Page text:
Estimated grade. Ex. Kingman Sold by Bowers & Ruddy Mar '80 Price realized $16000
Doug Winter: The following information is from my eBook on Type One Liberty Head Double Eagles at http://doubleeaglebook.com/
+ Unknown Number of Proofs (two or three are estimated to have been struck).
The 1850 double eagle is a very popular issue as it is the first collectible issue from this mint. It is reasonably available in lower grades (Very Fine and Extremely Fine) but it becomes harder to locate in the middle About Uncirculated range and it is scarce in properly graded AU58. This issue is very scarce and popular in Uncirculated and it is rare in MS62, very rare in MS63 and exceedingly rare above this.
STRIKE: New dies and extra care were employed to produce this issue, and as a result the 1850 is among the best-struck Type One double eagles. The obverse is usually seen with nearly full detail on the hair of Liberty, full radial lines in the stars, and sharply defined denticles. The reverse is also seen with a sharp strike and detail on the feathers, and at the border is often full or nearly so. The collector should be able to locate a coin with very good detail with little effort.
SURFACES: Many 1850 double eagles show fairly extensive abrasions on the surfaces. However, there are a fair number known with minimally abraded fields. I have seen some examples with raised die polishing marks in the fields. These are mint-made and should not be confused with hairlines, which are the result of cleaning. A clean, wholesome 1850 double eagle can be found with just a bit of patience.
LUSTER: This issue is seen with at least two distinct types of luster. The more common appearance is frosty with a slightly grainy texture. There are also pieces with semi-prooflike to nearly fully prooflike reflectiveness. These can be visually impressive but they are often heavily bagmarked and have poor eye appeal as a result. It is likely that these are the first struck from their die pair and these are numismatically significant as a result.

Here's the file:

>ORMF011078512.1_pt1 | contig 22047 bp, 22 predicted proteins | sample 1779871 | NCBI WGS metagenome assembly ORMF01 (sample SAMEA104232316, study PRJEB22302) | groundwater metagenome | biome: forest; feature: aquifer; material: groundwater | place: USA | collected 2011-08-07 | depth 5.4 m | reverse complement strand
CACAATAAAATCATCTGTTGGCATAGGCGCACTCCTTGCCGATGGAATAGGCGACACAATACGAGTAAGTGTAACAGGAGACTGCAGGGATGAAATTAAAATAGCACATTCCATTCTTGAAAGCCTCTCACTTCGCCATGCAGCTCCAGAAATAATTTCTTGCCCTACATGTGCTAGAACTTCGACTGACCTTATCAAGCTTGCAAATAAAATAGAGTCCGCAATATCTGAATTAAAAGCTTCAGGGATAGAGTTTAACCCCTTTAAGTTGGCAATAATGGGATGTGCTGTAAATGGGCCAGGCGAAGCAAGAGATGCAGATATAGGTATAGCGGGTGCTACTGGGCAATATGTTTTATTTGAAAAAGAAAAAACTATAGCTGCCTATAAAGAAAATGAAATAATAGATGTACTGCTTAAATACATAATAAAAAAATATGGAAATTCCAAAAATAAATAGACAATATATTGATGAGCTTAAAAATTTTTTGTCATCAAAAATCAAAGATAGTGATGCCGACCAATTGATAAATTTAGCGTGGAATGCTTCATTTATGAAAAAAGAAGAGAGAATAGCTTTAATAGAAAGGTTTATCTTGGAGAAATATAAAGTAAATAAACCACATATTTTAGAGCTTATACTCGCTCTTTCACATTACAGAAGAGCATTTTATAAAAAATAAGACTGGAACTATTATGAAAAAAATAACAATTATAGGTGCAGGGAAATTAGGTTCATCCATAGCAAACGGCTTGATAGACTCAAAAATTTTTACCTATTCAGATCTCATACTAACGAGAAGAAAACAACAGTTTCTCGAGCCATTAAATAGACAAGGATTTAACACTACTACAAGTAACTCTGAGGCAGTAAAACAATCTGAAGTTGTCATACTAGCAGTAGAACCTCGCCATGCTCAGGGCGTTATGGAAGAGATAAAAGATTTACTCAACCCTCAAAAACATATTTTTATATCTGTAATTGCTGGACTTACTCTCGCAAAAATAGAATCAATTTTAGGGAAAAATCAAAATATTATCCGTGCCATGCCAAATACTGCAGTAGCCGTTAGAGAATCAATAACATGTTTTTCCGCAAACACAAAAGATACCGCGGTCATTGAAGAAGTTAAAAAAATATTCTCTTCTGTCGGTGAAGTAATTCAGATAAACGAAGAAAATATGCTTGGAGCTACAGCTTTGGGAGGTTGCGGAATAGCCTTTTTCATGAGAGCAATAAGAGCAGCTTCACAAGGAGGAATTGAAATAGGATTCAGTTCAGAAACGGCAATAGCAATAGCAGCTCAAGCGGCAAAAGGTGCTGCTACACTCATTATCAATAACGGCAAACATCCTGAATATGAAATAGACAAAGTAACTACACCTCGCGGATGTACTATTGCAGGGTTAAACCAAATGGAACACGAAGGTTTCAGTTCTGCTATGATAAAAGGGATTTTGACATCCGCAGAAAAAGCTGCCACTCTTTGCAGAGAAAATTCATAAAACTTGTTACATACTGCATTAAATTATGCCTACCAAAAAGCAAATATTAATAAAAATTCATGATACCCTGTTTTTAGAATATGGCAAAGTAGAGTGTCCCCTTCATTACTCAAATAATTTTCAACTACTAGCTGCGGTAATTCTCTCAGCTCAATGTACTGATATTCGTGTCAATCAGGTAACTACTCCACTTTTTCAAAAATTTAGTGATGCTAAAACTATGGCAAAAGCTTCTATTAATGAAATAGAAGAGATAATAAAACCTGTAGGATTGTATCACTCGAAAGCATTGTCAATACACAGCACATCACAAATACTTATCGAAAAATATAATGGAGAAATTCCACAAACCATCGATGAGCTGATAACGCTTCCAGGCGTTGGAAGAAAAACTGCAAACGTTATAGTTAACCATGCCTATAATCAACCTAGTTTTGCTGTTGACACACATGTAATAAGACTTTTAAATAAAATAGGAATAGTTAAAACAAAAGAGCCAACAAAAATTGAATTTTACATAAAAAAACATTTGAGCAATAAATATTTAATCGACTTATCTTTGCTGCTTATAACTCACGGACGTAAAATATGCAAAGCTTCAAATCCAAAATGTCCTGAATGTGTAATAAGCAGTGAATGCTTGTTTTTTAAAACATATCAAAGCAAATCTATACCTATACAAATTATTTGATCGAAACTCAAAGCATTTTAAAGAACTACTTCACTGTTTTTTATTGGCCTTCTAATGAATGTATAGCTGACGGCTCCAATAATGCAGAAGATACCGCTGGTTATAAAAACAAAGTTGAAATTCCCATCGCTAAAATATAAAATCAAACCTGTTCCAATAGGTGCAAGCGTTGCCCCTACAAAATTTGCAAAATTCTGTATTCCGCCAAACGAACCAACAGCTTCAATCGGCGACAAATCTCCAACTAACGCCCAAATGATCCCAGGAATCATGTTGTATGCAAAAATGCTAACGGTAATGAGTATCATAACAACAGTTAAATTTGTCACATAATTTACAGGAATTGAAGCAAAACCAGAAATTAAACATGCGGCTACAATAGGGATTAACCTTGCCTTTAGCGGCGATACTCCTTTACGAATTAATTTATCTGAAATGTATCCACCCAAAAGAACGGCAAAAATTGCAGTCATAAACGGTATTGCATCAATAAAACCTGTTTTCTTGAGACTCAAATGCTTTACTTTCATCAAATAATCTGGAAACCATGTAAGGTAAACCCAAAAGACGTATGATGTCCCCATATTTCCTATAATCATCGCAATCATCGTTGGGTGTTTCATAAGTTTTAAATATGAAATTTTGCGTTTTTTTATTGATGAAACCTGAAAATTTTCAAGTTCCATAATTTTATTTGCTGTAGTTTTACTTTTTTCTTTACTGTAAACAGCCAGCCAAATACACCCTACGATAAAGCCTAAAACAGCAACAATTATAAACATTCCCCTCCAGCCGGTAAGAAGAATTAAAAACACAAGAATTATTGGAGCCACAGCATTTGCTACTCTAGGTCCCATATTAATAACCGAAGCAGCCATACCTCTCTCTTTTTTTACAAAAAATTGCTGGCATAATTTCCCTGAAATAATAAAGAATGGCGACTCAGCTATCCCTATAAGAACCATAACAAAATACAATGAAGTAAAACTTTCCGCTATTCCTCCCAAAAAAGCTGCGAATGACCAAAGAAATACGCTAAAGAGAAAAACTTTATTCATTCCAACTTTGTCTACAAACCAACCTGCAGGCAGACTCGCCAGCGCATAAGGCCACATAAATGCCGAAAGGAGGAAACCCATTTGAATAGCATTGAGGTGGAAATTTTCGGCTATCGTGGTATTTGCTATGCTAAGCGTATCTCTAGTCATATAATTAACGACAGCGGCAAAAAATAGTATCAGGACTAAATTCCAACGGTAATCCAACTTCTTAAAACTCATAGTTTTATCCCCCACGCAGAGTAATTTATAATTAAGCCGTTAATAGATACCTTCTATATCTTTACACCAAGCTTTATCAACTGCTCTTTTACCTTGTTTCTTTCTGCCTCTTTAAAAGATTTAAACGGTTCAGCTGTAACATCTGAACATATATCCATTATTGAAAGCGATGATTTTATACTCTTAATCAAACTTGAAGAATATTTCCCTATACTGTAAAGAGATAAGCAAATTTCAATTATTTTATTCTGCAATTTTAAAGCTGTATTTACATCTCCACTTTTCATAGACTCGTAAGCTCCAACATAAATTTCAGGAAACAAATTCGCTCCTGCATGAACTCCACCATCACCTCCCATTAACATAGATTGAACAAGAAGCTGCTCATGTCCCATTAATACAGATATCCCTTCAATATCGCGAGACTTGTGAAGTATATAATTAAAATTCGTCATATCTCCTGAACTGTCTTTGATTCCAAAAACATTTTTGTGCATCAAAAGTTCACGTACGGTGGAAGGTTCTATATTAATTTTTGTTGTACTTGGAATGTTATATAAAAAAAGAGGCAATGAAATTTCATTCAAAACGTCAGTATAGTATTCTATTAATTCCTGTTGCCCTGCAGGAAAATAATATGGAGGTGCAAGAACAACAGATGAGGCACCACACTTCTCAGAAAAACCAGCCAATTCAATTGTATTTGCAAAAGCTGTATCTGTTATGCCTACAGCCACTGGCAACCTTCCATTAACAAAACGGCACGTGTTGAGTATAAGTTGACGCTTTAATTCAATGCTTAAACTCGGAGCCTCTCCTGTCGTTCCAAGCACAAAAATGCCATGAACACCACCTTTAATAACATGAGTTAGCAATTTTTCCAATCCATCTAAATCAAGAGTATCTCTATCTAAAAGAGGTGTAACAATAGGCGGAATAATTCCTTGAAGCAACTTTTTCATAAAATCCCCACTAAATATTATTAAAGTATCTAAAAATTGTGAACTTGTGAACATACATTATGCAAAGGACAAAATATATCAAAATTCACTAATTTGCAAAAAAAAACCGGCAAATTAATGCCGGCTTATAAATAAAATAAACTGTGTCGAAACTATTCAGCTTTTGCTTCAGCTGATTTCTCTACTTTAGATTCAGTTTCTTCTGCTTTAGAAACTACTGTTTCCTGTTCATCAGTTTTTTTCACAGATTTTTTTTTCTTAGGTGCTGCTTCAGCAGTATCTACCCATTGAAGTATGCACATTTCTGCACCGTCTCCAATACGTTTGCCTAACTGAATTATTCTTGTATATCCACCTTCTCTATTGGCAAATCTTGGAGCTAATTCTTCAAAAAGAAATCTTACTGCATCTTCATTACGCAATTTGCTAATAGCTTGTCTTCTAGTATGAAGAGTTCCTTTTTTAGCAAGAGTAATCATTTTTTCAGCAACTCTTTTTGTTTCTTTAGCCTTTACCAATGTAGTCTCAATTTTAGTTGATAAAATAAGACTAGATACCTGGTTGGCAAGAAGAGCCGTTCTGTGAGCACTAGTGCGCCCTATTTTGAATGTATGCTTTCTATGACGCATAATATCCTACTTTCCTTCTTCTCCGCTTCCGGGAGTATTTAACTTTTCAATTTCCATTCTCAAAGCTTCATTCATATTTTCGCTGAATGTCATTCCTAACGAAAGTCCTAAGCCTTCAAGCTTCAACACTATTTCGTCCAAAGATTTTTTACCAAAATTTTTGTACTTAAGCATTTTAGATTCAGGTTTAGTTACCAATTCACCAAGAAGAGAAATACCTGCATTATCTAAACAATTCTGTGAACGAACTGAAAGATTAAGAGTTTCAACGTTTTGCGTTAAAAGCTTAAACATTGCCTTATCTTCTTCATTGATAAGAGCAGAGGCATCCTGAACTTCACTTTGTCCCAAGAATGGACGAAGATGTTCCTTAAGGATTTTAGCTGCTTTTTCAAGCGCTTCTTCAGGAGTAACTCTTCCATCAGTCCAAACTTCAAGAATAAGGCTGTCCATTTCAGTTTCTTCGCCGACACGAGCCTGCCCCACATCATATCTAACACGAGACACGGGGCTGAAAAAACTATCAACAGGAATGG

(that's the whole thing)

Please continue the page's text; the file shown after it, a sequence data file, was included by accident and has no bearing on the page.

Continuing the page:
COLORATION: The natural coloration ranges from a rich green-gold hue to medium orange-gold. There are still a decent number of 1850 double eagles with natural color, but these are becoming harder to locate.
EYE APPEAL: The eye appeal for 1850 double eagles is generally above average by the standards of this series. This is due to the fact that many higher grade examples are very well struck, have good luster, and can show pleasing natural color(s). This is actually among the easier Type One issues to locate with really good eye appeal, and the patient collector should be able to locate a very pleasing 1850 in a variety of grade and price ranges.
INTERESTING VARIETIES: Varieties are known with a Closed 5 (where the knob of this digit touches the cusp), and an Open 5 (where the knob of this digit is free from the cusp). These are not generally collected and don’t command any price premium.
PROOFS: A very small number were struck but I have never personally seen one. I have been told by a knowledgeable American dealer that there is a Proof 1850 double eagle that he has seen in Paris and it is an unquestionable Proof. It is believed that at least one was struck for Engraver James B. Longacre, and that another may have been made for the Congressional Committee on the Library. A genuine Proof would be one of the most significant issues of this design.